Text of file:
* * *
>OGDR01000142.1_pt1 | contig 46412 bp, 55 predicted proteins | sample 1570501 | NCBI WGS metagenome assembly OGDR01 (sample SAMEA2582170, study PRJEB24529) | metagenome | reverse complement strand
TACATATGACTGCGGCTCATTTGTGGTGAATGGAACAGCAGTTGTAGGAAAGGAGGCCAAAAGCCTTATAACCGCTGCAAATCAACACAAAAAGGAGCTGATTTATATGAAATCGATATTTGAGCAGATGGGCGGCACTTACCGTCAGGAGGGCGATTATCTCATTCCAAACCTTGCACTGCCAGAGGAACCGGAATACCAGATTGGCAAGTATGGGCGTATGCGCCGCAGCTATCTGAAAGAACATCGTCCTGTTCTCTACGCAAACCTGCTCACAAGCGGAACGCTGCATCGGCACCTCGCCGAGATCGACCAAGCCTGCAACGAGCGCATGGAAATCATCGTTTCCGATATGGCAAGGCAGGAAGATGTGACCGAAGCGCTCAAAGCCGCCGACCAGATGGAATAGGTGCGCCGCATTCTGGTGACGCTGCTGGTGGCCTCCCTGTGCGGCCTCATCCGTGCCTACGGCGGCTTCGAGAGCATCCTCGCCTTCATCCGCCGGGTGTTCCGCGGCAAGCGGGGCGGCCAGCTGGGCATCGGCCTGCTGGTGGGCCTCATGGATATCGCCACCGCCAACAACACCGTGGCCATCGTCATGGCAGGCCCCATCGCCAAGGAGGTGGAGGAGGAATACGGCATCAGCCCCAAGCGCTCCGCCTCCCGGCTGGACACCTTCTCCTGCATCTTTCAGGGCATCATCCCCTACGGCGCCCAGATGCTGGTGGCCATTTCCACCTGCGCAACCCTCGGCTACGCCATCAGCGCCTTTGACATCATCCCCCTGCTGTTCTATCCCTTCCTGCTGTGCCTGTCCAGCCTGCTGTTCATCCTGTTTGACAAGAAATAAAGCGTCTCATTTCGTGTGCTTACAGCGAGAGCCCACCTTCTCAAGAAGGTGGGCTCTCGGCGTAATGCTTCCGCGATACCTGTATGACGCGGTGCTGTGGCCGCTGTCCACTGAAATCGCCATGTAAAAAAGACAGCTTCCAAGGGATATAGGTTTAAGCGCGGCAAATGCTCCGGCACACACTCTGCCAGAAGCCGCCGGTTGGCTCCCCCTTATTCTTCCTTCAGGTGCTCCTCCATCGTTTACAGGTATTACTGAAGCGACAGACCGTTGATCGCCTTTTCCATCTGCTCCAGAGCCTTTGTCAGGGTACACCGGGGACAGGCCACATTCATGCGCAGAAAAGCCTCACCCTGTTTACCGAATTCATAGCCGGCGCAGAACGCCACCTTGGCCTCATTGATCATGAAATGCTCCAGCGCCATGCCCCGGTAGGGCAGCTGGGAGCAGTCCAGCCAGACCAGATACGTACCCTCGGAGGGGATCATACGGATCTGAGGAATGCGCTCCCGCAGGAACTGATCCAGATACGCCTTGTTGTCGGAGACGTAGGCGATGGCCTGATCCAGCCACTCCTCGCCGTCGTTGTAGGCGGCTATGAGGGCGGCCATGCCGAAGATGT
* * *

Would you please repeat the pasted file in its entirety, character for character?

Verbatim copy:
>OGDR01000142.1_pt1 | contig 46412 bp, 55 predicted proteins | sample 1570501 | NCBI WGS metagenome assembly OGDR01 (sample SAMEA2582170, study PRJEB24529) | metagenome | reverse complement strand
TACATATGACTGCGGCTCATTTGTGGTGAATGGAACAGCAGTTGTAGGAAAGGAGGCCAAAAGCCTTATAACCGCTGCAAATCAACACAAAAAGGAGCTGATTTATATGAAATCGATATTTGAGCAGATGGGCGGCACTTACCGTCAGGAGGGCGATTATCTCATTCCAAACCTTGCACTGCCAGAGGAACCGGAATACCAGATTGGCAAGTATGGGCGTATGCGCCGCAGCTATCTGAAAGAACATCGTCCTGTTCTCTACGCAAACCTGCTCACAAGCGGAACGCTGCATCGGCACCTCGCCGAGATCGACCAAGCCTGCAACGAGCGCATGGAAATCATCGTTTCCGATATGGCAAGGCAGGAAGATGTGACCGAAGCGCTCAAAGCCGCCGACCAGATGGAATAGGTGCGCCGCATTCTGGTGACGCTGCTGGTGGCCTCCCTGTGCGGCCTCATCCGTGCCTACGGCGGCTTCGAGAGCATCCTCGCCTTCATCCGCCGGGTGTTCCGCGGCAAGCGGGGCGGCCAGCTGGGCATCGGCCTGCTGGTGGGCCTCATGGATATCGCCACCGCCAACAACACCGTGGCCATCGTCATGGCAGGCCCCATCGCCAAGGAGGTGGAGGAGGAATACGGCATCAGCCCCAAGCGCTCCGCCTCCCGGCTGGACACCTTCTCCTGCATCTTTCAGGGCATCATCCCCTACGGCGCCCAGATGCTGGTGGCCATTTCCACCTGCGCAACCCTCGGCTACGCCATCAGCGCCTTTGACATCATCCCCCTGCTGTTCTATCCCTTCCTGCTGTGCCTGTCCAGCCTGCTGTTCATCCTGTTTGACAAGAAATAAAGCGTCTCATTTCGTGTGCTTACAGCGAGAGCCCACCTTCTCAAGAAGGTGGGCTCTCGGCGTAATGCTTCCGCGATACCTGTATGACGCGGTGCTGTGGCCGCTGTCCACTGAAATCGCCATGTAAAAAAGACAGCTTCCAAGGGATATAGGTTTAAGCGCGGCAAATGCTCCGGCACACACTCTGCCAGAAGCCGCCGGTTGGCTCCCCCTTATTCTTCCTTCAGGTGCTCCTCCATCGTTTACAGGTATTACTGAAGCGACAGACCGTTGATCGCCTTTTCCATCTGCTCCAGAGCCTTTGTCAGGGTACACCGGGGACAGGCCACATTCATGCGCAGAAAAGCCTCACCCTGTTTACCGAATTCATAGCCGGCGCAGAACGCCACCTTGGCCTCATTGATCATGAAATGCTCCAGCGCCATGCCCCGGTAGGGCAGCTGGGAGCAGTCCAGCCAGACCAGATACGTACCCTCGGAGGGGATCATACGGATCTGAGGAATGCGCTCCCGCAGGAACTGATCCAGATACGCCTTGTTGTCGGAGACGTAGGCGATGGCCTGATCCAGCCACTCCTCGCCGTCGTTGTAGGCGGCTATGAGGGCGGCCATGCCGAAGATGT